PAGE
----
A similar size to 'Ice Chip', or possibly smaller. It has rather dull lilac-mauve flowers and the panicle suffers similar crowding issues to 'Blue Chip'. Derived from a cross of 'Blue Chip' and 'Miss Molly' ('Red Chip'). Not one I've grown.
See the 'Lilac'Chip' pedigree.
Originally named 'Miss Molly', it was renamed 'Red Chip' for Europe. An exception in the series as it does not derive from the NC2000-1 hybrid of B. lindleyana and B. davidii. 'Miss Molly is from 'Miss Ruby' ('Attraction' x 'White Ball') backcrossed to Buddleja x 'Attraction' (a hybrid of B. x weyeriana Honeycomb and B. davidii Royal Red). 'Miss Molly' ('Red Chip') is similar to 'Miss Ruby', slightly smaller at 1.5 metres height and with more intensely coloured flowers. Described as red, the flowers are actually a good intense magenta-pink; there is some fading to purple as the flowers go over. Flowering is at the same time as traditional B. davidii cultivars, July onwards.
I've found 'Miss Molly'/'Red Chip' to be both seed- and pollen-fertile, although the resulting seedlings proved rather weak.
Many European nurseries had trouble propagating this hybrid as the foliage became distorted during preparation for sale, although this was not apparently due to a pathogen (personal communication: Bransford-Webbs), and so, despite the spectacular colour and reliable garden performance, this cultivar has become difficult to source in Europe.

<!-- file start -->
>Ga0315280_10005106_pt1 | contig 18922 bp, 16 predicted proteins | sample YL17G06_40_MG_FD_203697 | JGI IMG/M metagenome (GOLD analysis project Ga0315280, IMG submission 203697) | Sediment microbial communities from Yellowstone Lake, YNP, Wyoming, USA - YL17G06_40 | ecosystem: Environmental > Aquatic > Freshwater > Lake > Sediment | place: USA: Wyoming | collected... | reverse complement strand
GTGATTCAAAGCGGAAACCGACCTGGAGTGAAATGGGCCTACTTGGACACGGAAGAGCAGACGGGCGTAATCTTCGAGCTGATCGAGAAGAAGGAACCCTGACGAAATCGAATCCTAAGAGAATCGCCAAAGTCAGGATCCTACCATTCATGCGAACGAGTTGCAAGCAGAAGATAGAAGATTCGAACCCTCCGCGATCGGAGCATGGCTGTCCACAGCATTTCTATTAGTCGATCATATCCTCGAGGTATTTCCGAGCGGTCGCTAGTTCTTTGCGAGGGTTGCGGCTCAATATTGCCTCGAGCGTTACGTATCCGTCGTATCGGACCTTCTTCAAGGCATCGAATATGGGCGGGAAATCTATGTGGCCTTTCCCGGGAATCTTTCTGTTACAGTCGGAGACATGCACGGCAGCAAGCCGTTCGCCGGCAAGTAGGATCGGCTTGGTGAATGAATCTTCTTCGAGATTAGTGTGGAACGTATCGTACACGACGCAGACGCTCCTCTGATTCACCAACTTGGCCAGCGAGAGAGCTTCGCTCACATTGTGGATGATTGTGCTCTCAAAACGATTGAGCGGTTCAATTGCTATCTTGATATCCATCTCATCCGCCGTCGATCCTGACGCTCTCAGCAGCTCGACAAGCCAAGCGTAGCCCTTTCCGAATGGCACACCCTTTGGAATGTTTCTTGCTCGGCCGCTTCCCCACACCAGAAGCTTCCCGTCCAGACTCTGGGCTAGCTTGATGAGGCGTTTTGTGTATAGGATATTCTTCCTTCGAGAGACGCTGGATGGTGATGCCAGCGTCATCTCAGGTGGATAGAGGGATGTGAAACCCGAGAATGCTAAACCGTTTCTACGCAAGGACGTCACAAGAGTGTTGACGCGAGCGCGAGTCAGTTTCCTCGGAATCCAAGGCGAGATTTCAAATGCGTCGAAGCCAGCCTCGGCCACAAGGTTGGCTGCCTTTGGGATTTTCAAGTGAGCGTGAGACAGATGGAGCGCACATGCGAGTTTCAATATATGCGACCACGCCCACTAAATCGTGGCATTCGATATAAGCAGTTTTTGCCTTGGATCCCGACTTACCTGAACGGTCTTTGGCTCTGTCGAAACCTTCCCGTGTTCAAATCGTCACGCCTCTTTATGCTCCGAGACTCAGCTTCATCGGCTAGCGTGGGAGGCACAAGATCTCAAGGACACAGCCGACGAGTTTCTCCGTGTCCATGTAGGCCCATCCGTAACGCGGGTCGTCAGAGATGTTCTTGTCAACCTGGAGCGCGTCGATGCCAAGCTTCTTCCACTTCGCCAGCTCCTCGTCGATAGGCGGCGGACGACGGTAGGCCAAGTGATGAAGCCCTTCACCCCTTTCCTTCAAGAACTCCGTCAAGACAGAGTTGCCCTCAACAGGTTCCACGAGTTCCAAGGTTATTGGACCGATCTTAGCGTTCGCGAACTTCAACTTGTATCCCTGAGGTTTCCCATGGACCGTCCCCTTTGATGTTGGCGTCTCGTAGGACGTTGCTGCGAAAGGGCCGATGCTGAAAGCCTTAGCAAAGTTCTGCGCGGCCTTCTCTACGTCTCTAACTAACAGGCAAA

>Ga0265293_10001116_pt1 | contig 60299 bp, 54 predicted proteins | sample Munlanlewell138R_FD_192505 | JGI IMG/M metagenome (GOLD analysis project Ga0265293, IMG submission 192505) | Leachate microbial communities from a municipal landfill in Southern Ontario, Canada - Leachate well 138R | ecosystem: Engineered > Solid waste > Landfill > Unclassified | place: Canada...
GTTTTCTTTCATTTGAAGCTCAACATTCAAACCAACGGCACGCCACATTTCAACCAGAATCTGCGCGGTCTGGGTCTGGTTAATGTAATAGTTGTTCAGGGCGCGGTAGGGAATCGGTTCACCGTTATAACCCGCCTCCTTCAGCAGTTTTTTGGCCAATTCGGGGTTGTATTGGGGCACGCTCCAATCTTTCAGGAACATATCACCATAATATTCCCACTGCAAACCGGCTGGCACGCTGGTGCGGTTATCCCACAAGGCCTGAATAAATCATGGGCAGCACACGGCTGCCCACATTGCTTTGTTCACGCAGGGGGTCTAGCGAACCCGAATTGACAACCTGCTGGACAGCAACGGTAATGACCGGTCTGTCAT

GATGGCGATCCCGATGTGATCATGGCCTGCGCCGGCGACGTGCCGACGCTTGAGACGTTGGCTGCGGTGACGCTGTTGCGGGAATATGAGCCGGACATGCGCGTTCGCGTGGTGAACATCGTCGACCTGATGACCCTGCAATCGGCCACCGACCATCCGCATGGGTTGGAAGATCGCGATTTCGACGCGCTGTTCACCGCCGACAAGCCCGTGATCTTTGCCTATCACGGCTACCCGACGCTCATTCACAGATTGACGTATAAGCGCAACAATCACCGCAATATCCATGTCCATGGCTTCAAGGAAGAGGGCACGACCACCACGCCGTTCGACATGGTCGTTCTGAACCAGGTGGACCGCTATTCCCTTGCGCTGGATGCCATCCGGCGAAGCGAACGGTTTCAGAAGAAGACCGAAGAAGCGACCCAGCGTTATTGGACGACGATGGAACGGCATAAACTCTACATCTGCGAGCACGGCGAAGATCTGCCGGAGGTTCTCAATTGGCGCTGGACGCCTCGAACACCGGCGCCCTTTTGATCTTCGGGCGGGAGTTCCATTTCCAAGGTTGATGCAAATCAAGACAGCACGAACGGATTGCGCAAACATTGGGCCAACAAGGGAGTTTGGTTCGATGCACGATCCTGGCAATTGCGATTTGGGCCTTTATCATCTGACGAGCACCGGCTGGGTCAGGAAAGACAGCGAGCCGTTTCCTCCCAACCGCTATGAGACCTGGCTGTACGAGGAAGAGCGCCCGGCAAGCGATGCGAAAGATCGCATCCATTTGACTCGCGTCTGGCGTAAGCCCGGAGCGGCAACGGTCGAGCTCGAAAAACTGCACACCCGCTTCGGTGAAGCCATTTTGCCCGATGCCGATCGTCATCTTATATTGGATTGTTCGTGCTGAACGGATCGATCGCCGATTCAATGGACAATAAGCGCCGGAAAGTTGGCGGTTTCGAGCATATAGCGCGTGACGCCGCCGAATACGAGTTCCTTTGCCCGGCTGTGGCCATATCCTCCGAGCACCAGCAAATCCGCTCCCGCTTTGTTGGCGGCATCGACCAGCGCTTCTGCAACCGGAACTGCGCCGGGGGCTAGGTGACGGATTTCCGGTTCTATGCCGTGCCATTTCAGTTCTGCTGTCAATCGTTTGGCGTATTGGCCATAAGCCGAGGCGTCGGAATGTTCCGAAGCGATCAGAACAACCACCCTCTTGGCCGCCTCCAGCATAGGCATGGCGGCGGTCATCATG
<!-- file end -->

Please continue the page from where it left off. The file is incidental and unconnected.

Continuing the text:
Very different to the others in the series, it was billed as a low growing shrub with a horizontal growth habit. When I planted one on my plot, it shot up and reached 2 metres height very quickly and pruning did not restore a prostrate growth habit. The branches are somewhat arching and bear pendulous panicles of purple flowers. The panicles are small and the flowers rather dull. Moreover, it's doesn't flower until the autumn, from late September, and the inflorescnces are disappintingly small. A seedling of Miss Ruby crossed with an unnamed hybrid, it was renamed 'Purple Chip' for Europe to match the rest of the range.
See the 'Purple Haze' pedigree
A later release in 2014 a result of a cross of 'Blue Chip' with an un-named B. davidii hybrid. It's reported to be an improvement on Blue Chip with better silvery foliage, consistently blue flowers and less brittle stems. The size of the mature plant sould also be considerably smaller.
See the 'Blue Chip Jr.' pedigree.
The second release in 2014, this adds pink to the range of colours in the LO AND BEHOLD® series. Reported to be very compact and floriferous, it resulted from the cross 'Lilac Chip' x 'Miss Molly'. Photo courtesy of Dennis Werner
Added recently to the LO AND BEHOLD® range circa 2019, 'Ruby Chip' was developed by Megan Mathey at Spring Haven Nurseries (Grand Haven, MI, USA) from 'Lilac Chip' backcrossed to 'Miss Molly', thus far the only one of the series not bred by Dennis Werner. 'Ruby Chip' is small plant, only slightly larger than 'Pink Micro Chip' and with flowers of a similar colour to 'Miss Molly'. It has not (as of 2022) been introduced into Europe.